Additionally, the VR system has to have accelerometer and motion control components. These are necessary to create a sense of being in the virtual world shown on the VR screen. For example, if you turn your head to the right, the picture you see is not fixed. Instead, you see an image similar to what you would visually perceive when you turn your head or move it in other directions.
Moreover, VR systems come with haptic systems that deliver tactile information or “force feedback” to the user, creating a more immersive VR experience. They may also enable communication with other VR users and the ability to sense other nearby VR, which is particularly useful in multiplayer games.
Different Types of VR Systems Used for Entertainment
VR systems come in various forms, variants, types, and brands. Unlike smartphones that are limited to basically a common form factor and range of features, VR systems used in entertainment appear in three general variants:
- Standalone Systems. These are VR systems that can be used on their own. They come with their own screen, processor, software, and a full range of connectivity and control options. Examples of which are the Oculus Rift and HTC Vive Focus VR.
- Tethered Systems. As the name implies, these are VR systems that need to be connected to another device, a gaming console for example. Top examples are the VR systems for PlayStation 4 and Xbox One.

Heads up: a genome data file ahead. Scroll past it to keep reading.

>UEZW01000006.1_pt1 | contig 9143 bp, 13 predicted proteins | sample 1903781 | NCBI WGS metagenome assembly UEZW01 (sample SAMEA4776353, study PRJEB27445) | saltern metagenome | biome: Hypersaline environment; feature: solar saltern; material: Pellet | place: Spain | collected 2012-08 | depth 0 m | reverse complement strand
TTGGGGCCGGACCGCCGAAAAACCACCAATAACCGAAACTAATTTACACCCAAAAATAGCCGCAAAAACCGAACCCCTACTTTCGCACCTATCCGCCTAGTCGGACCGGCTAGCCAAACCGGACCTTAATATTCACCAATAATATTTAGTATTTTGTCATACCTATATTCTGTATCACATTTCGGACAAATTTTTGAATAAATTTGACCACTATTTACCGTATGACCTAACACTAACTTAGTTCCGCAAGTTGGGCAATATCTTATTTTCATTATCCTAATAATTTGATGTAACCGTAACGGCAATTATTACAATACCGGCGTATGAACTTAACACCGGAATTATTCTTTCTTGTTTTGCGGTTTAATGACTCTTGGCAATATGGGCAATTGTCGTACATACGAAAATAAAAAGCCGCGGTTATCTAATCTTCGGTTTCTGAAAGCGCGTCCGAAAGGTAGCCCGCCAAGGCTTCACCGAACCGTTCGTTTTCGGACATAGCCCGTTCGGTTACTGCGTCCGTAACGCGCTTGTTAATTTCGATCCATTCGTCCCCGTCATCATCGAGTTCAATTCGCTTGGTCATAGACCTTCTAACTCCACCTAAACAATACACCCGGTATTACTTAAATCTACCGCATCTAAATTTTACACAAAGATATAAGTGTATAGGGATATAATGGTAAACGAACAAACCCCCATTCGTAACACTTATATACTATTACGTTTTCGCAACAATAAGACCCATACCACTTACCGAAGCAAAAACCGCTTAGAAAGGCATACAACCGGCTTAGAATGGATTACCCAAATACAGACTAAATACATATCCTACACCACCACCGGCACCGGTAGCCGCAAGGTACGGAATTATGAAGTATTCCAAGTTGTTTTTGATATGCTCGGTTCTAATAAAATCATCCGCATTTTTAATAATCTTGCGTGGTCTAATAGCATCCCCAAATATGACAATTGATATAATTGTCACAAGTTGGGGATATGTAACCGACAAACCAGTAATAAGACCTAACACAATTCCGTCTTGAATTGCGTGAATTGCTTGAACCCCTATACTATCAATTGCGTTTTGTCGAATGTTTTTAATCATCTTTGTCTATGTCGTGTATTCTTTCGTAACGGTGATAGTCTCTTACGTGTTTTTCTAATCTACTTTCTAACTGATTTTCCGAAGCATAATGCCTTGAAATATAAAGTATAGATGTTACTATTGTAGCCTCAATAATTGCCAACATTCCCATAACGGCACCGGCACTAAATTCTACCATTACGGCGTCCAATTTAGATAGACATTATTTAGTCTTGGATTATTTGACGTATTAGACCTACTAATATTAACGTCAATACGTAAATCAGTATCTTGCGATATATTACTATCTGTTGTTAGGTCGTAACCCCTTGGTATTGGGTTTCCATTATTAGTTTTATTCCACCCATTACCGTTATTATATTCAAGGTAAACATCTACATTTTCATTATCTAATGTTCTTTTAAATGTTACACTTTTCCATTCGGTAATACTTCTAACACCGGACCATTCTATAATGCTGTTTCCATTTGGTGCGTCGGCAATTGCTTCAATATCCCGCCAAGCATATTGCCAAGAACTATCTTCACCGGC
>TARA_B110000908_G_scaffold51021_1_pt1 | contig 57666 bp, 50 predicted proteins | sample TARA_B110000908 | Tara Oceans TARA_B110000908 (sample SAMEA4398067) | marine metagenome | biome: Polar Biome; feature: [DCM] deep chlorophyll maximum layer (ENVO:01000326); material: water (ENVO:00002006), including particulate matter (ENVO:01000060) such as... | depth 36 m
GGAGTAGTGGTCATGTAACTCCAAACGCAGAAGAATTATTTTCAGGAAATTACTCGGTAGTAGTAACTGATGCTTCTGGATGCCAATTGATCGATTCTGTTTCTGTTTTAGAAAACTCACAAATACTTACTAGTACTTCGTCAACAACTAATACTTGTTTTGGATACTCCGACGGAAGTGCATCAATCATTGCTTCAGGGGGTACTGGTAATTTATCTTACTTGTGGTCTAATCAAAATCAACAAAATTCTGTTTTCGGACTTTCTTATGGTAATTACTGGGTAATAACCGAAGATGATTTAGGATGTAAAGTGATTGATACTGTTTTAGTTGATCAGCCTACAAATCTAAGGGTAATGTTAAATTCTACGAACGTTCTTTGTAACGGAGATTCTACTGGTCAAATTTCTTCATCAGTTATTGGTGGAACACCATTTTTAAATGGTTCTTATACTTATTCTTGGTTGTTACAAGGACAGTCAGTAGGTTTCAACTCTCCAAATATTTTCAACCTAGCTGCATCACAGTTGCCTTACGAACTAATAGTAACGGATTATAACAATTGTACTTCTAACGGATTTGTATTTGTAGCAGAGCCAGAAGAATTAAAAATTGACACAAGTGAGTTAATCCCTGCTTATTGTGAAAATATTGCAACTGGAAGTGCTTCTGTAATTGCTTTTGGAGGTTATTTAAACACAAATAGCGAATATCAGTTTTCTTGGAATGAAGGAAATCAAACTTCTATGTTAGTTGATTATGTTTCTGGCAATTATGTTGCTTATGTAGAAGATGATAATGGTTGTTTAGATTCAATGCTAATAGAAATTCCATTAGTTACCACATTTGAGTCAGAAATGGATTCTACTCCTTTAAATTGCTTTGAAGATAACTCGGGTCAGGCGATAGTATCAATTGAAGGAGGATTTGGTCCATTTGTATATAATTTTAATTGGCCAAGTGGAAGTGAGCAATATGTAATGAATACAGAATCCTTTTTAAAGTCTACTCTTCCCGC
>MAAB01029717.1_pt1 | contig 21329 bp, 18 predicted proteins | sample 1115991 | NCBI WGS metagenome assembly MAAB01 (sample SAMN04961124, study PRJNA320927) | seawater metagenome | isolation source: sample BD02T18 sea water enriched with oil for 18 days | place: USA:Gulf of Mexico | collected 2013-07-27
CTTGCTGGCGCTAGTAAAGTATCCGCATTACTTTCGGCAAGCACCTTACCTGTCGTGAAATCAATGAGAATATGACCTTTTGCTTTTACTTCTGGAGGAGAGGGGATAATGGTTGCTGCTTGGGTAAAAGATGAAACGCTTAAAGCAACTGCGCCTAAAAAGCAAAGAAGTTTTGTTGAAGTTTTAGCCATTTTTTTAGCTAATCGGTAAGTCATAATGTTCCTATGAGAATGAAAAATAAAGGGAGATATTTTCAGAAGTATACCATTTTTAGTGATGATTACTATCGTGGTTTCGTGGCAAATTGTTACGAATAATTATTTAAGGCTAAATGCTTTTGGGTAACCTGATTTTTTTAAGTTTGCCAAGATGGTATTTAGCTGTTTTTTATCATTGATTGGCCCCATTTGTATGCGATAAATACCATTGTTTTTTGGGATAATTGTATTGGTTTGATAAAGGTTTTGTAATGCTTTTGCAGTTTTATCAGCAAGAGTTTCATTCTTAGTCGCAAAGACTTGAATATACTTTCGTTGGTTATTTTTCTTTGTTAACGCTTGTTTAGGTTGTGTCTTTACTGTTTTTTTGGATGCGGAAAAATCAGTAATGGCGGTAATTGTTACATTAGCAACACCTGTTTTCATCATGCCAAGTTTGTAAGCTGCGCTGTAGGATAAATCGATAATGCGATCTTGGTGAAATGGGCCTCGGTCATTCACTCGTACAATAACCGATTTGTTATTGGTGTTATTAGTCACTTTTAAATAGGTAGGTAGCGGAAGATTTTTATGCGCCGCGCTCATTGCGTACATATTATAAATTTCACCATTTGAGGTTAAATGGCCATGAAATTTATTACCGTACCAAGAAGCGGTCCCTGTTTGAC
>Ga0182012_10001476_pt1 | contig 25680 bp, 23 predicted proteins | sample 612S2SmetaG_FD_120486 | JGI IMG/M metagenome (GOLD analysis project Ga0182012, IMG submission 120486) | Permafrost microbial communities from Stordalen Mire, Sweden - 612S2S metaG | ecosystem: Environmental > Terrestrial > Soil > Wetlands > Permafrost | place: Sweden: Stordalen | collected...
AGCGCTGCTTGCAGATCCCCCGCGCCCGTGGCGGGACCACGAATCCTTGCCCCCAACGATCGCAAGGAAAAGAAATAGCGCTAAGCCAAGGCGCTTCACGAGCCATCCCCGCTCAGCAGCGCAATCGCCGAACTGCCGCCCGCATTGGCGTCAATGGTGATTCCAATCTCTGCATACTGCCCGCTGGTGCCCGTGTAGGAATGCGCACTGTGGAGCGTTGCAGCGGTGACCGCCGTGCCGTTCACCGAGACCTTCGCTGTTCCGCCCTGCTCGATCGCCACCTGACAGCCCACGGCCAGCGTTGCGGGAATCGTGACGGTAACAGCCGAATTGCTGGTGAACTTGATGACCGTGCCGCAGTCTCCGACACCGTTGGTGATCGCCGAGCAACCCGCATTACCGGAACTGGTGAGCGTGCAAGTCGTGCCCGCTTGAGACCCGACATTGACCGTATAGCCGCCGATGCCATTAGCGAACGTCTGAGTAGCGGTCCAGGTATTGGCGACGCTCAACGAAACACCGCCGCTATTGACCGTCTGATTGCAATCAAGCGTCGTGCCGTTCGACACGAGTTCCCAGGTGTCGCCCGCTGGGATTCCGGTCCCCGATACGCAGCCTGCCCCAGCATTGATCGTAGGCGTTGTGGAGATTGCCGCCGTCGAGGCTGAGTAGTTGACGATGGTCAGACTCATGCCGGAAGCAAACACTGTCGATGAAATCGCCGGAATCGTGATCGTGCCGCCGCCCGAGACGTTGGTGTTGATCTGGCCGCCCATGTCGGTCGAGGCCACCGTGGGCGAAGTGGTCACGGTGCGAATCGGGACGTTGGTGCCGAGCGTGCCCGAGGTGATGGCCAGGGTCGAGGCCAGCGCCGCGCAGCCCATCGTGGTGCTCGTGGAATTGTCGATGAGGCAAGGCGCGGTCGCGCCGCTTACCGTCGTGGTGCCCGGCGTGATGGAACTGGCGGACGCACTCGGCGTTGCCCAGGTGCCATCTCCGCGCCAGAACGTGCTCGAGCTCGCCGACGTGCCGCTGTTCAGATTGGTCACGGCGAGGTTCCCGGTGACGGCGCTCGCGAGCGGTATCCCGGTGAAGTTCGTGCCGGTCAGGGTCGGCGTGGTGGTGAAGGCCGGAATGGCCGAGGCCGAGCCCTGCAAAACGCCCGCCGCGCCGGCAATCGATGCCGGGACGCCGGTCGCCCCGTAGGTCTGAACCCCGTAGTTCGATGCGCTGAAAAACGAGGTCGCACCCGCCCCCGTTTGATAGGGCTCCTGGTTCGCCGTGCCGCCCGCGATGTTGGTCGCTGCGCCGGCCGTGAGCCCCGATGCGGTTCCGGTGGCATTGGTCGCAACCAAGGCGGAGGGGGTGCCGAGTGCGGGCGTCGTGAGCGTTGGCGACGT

- Smartphone-Powered Systems. Also referred to as “phone holsters,” these are cheap devices that don’t have their own screens, computing hardware, and software. Essentially, they just serve as wearable smartphone holders. You need to install certain software on the smartphone to set up the VR system. Examples of this are Samsung’s VR Gear, Google Cardboard, and the numerous cheap generic VR boxes you can easily buy online.
VR Sales on the Rise
The prospects for VR systems, especially when used for personal or home entertainment, haven’t been all too rosy. As a consumer electronics product, VR systems remotely compare to the expected boom of smartphones or even tablets. However, VR sales have slowly risen in recent months.
Based on a report from market analysis firm Canalys, the global shipment of VR systems (not including cheap “phone holsters”) have exceeded 1 million in the 3rd quarter of 2017. Accordingly, Sony’s PlayStation VR leads the sales numbers with a majority market share after shipping an estimated 490,000 units. Oculus Rift is a distant second with 210,000 shipments while Oculus Rift and HTC Vive shipped 160,000 and 140,000 units respectively.